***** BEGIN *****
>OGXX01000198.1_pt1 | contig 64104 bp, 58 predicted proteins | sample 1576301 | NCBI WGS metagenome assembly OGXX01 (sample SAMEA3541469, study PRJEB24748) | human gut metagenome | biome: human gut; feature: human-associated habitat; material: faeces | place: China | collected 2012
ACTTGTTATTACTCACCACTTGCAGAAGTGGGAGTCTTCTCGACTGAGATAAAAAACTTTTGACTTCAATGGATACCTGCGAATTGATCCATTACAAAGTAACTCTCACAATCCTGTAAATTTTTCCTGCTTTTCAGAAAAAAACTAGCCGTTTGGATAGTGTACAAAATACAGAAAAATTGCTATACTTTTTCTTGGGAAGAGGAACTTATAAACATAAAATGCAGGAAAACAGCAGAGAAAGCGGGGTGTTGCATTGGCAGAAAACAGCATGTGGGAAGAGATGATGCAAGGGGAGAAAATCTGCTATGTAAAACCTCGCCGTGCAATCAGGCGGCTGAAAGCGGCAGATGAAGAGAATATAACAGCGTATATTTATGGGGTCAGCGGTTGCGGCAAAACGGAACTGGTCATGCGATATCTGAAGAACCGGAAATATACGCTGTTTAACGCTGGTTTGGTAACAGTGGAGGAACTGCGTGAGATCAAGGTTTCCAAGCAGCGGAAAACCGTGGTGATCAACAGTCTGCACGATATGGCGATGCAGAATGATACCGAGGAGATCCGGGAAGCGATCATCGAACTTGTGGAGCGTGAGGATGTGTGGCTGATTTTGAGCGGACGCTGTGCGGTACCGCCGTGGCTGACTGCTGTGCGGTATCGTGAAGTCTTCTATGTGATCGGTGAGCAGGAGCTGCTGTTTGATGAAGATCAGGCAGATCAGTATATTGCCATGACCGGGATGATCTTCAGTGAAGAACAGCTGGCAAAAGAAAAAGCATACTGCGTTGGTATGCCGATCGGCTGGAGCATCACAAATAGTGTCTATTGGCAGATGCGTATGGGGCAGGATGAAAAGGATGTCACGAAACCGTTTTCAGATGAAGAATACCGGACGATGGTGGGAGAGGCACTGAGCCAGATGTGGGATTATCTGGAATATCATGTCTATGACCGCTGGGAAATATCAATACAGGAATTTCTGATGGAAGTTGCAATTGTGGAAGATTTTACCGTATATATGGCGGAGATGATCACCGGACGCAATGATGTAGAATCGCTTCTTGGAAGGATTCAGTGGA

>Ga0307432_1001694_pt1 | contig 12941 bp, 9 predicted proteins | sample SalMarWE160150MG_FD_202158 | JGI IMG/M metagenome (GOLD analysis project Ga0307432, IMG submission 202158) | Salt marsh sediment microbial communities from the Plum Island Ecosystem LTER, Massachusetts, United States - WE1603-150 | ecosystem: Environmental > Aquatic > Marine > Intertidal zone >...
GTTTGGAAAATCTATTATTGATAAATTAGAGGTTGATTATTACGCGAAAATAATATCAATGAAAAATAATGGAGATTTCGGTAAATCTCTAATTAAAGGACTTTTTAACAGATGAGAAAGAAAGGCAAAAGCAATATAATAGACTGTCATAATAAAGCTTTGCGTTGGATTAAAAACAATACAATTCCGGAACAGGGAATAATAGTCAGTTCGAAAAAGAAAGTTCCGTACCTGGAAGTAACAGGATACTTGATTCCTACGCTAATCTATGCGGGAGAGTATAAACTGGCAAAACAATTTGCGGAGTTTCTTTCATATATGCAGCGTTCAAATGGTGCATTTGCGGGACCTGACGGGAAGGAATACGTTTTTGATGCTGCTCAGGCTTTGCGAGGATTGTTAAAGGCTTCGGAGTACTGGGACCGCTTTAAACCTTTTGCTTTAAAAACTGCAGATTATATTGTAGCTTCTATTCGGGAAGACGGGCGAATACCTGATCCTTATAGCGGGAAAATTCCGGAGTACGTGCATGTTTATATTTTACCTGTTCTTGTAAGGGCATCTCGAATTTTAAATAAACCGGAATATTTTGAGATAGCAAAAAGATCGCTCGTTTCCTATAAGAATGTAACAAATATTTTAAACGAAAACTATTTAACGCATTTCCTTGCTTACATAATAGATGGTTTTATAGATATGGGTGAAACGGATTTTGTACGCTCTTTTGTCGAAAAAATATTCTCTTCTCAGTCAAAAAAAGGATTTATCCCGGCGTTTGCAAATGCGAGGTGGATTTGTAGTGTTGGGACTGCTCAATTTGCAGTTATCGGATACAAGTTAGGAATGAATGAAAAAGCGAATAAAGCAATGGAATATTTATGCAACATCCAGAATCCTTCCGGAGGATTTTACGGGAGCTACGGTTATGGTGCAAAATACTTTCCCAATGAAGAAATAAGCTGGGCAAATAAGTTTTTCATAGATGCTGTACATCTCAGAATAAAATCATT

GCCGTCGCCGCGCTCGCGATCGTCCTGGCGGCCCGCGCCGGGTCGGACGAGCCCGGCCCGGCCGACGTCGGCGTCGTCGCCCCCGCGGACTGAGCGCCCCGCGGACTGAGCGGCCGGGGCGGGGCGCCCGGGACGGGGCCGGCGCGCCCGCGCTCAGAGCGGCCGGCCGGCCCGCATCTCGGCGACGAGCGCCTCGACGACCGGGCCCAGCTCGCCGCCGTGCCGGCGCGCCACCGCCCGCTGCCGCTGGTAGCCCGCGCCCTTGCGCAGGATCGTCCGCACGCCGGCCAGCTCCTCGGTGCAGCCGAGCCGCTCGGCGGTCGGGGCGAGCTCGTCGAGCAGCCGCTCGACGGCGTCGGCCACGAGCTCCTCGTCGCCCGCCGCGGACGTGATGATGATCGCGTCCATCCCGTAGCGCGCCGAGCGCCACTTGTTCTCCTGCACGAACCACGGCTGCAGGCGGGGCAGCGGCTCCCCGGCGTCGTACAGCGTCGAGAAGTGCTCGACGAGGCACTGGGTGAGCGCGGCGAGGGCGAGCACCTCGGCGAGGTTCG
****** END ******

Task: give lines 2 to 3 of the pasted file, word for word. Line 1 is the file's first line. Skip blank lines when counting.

ACTTGTTATTACTCACCACTTGCAGAAGTGGGAGTCTTCTCGACTGAGATAAAAAACTTTTGACTTCAATGGATACCTGCGAATTGATCCATTACAAAGTAACTCTCACAATCCTGTAAATTTTTCCTGCTTTTCAGAAAAAAACTAGCCGTTTGGATAGTGTACAAAATACAGAAAAATTGCTATACTTTTTCTTGGGAAGAGGAACTTATAAACATAAAATGCAGGAAAACAGCAGAGAAAGCGGGGTGTTGCATTGGCAGAAAACAGCATGTGGGAAGAGATGATGCAAGGGGAGAAAATCTGCTATGTAAAACCTCGCCGTGCAATCAGGCGGCTGAAAGCGGCAGATGAAGAGAATATAACAGCGTATATTTATGGGGTCAGCGGTTGCGGCAAAACGGAACTGGTCATGCGATATCTGAAGAACCGGAAATATACGCTGTTTAACGCTGGTTTGGTAACAGTGGAGGAACTGCGTGAGATCAAGGTTTCCAAGCAGCGGAAAACCGTGGTGATCAACAGTCTGCACGATATGGCGATGCAGAATGATACCGAGGAGATCCGGGAAGCGATCATCGAACTTGTGGAGCGTGAGGATGTGTGGCTGATTTTGAGCGGACGCTGTGCGGTACCGCCGTGGCTGACTGCTGTGCGGTATCGTGAAGTCTTCTATGTGATCGGTGAGCAGGAGCTGCTGTTTGATGAAGATCAGGCAGATCAGTATATTGCCATGACCGGGATGATCTTCAGTGAAGAACAGCTGGCAAAAGAAAAAGCATACTGCGTTGGTATGCCGATCGGCTGGAGCATCACAAATAGTGTCTATTGGCAGATGCGTATGGGGCAGGATGAAAAGGATGTCACGAAACCGTTTTCAGATGAAGAATACCGGACGATGGTGGGAGAGGCACTGAGCCAGATGTGGGATTATCTGGAATATCATGTCTATGACCGCTGGGAAATATCAATACAGGAATTTCTGATGGAAGTTGCAATTGTGGAAGATTTTACCGTATATATGGCGGAGATGATCACCGGACGCAATGATGTAGAATCGCTTCTTGGAAGGATTCAGTGGA

>Ga0307432_1001694_pt1 | contig 12941 bp, 9 predicted proteins | sample SalMarWE160150MG_FD_202158 | JGI IMG/M metagenome (GOLD analysis project Ga0307432, IMG submission 202158) | Salt marsh sediment microbial communities from the Plum Island Ecosystem LTER, Massachusetts, United States - WE1603-150 | ecosystem: Environmental > Aquatic > Marine > Intertidal zone >...